The Sarcoptic Mange mite’s activity causes the skin to react and this intense pruritus causes the animal to bite and scratch constantly, self inflicting open wounds and secondary bacterial infection often follows. All the scratching and biting opens the burrow and once the female mite is exposed she dies. The eggs and faecal debris left behind continue to cause pruritus which in turn causes more self mutilation, more females to die, more pruritus, more self mutilation etc etc.
This intense irritation is often made worse by heat. A fox suffering from mange will often act abnormally. It’s fear for humans often appears lost. It will walk around almost aimlessly during daylight hours constantly biting and scratching at the irritation. Always on the move and unable to rest for long periods, many of the affected foxes will be dehydrated, often observed drinking for a duration of minutes as opposed to seconds. In most cases the mange starts at the rear end and the great majority of foxes will have one leg off the ground, due mainly to the self inflicted open wounds causing apparent soreness to the back end.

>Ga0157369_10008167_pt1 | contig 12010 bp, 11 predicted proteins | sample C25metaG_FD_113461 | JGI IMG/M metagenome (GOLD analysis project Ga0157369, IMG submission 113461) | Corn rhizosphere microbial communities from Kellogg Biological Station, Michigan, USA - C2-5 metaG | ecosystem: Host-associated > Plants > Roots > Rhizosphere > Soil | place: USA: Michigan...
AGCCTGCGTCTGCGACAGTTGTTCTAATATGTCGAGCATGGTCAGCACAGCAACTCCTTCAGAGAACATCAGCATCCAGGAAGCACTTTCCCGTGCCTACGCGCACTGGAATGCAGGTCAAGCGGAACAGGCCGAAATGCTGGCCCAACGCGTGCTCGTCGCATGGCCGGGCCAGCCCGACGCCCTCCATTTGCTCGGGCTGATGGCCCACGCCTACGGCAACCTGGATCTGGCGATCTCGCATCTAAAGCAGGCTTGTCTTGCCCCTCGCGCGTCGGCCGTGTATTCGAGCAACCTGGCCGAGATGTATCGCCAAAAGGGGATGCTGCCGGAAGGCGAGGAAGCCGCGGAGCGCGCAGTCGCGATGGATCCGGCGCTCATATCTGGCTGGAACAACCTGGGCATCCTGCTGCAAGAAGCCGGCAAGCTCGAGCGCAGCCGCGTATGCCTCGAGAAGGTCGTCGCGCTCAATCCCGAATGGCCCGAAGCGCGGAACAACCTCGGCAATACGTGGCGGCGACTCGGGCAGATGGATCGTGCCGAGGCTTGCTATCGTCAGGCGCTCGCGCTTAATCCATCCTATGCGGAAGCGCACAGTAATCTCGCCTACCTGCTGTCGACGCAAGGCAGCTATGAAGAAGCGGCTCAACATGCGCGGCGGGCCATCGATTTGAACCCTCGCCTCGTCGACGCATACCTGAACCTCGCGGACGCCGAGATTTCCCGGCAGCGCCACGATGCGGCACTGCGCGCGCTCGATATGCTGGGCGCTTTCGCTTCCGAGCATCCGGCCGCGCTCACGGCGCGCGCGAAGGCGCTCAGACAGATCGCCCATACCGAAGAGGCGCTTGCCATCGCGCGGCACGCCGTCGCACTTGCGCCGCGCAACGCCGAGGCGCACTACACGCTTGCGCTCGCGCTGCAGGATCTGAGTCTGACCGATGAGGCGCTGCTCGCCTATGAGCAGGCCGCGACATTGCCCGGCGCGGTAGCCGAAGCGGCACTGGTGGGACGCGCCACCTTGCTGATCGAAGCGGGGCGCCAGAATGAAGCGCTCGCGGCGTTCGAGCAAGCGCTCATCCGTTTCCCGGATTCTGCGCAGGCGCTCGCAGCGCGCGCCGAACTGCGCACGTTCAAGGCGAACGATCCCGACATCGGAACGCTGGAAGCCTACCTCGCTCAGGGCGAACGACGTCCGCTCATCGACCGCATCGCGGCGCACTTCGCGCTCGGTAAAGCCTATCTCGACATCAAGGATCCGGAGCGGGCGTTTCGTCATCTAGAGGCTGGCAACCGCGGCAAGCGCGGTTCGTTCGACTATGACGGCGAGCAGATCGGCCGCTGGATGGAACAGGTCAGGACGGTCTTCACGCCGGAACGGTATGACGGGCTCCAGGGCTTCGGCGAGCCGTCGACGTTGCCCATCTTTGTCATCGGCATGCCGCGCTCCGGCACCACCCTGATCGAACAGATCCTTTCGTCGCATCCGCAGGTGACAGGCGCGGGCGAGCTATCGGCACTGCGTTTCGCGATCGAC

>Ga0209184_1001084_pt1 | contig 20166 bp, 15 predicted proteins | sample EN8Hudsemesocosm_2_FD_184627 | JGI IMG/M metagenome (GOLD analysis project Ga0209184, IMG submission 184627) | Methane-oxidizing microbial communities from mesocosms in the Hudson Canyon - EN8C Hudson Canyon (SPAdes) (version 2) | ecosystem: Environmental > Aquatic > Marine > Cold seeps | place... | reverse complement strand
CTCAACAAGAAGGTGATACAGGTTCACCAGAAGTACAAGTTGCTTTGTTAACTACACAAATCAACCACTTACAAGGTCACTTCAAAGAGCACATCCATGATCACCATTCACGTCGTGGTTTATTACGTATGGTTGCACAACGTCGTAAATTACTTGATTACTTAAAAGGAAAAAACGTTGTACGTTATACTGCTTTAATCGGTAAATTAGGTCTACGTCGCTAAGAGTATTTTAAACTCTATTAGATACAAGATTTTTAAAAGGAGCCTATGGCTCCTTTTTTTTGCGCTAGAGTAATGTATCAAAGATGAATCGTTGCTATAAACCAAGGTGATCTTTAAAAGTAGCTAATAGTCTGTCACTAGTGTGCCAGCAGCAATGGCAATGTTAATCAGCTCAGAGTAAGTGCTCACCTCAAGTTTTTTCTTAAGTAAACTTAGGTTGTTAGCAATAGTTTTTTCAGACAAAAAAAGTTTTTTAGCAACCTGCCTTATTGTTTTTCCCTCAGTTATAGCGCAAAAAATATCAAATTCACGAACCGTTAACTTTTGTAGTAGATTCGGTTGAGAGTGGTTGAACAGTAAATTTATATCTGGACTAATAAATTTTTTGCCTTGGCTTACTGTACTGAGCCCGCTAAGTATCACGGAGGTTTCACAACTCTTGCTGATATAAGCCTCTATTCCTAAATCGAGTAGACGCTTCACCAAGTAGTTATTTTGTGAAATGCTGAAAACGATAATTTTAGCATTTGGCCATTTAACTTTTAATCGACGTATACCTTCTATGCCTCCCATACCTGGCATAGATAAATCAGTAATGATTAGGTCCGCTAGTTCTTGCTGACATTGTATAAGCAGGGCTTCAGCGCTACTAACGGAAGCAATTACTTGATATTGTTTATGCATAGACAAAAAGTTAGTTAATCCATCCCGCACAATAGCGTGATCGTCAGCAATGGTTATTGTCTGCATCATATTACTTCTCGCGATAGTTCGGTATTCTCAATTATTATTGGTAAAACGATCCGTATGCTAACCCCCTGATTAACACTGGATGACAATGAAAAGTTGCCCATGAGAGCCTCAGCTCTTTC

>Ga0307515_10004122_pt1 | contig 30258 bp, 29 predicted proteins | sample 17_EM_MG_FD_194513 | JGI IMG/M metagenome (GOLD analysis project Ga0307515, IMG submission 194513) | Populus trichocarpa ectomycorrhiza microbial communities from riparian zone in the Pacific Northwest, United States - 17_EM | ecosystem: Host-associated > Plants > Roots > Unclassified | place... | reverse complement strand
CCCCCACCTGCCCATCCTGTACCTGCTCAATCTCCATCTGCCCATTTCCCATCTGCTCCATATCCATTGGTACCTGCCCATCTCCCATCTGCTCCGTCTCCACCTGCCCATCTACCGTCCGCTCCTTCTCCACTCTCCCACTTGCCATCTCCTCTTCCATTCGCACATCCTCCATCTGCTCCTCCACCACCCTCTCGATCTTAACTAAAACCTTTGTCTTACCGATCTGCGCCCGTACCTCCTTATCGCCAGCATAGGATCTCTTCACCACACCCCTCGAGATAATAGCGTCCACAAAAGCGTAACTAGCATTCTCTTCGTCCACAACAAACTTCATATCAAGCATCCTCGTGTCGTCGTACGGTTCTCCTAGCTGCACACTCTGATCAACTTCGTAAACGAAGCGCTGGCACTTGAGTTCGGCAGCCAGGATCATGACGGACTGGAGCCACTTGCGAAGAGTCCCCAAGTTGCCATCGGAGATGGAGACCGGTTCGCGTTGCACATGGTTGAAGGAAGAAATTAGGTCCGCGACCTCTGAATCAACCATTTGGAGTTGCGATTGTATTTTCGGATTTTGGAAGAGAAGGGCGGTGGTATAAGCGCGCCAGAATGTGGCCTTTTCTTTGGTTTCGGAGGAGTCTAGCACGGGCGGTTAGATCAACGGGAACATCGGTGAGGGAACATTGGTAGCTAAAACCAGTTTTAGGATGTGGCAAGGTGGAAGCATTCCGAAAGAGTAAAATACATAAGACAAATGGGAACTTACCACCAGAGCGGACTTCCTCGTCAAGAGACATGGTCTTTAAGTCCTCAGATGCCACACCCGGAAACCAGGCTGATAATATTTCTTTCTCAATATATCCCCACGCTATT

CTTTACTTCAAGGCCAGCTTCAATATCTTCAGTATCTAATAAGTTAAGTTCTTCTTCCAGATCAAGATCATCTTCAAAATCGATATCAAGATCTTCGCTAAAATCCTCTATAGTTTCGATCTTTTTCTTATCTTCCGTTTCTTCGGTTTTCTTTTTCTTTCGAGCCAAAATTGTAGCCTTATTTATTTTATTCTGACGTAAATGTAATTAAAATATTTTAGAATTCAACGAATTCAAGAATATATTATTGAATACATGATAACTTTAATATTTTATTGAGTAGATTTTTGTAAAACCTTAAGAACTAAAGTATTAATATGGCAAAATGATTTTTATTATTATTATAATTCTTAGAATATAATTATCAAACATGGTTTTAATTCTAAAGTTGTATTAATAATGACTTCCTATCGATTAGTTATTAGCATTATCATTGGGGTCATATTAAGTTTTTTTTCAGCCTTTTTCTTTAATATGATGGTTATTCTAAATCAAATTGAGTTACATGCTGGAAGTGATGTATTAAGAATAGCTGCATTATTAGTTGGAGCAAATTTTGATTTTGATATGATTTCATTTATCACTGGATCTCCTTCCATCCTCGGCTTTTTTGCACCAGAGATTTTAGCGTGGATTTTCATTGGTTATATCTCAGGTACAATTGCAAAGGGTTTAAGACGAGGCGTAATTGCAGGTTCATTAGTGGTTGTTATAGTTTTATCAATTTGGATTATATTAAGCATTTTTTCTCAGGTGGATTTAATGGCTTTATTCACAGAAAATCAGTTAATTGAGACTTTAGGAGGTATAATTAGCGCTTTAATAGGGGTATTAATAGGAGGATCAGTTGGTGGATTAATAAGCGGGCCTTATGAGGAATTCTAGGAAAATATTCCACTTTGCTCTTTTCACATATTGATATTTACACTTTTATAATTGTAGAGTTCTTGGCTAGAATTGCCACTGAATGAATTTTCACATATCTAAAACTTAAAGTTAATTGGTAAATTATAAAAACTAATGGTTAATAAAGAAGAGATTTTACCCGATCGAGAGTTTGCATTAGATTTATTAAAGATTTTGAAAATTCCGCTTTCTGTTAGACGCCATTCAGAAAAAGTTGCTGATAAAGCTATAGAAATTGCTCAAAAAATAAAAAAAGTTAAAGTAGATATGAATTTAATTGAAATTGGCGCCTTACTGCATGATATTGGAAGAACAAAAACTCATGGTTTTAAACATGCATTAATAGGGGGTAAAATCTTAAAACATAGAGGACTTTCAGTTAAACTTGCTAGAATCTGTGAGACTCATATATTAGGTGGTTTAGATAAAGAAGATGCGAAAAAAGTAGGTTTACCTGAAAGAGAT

If the mite infestation in addition to the secondary bacterial infections and the dehydration wasn’t bad enough, many foxes will also suffer some degree of conjunctivitis. In four months an untreated fox is likely to be dead.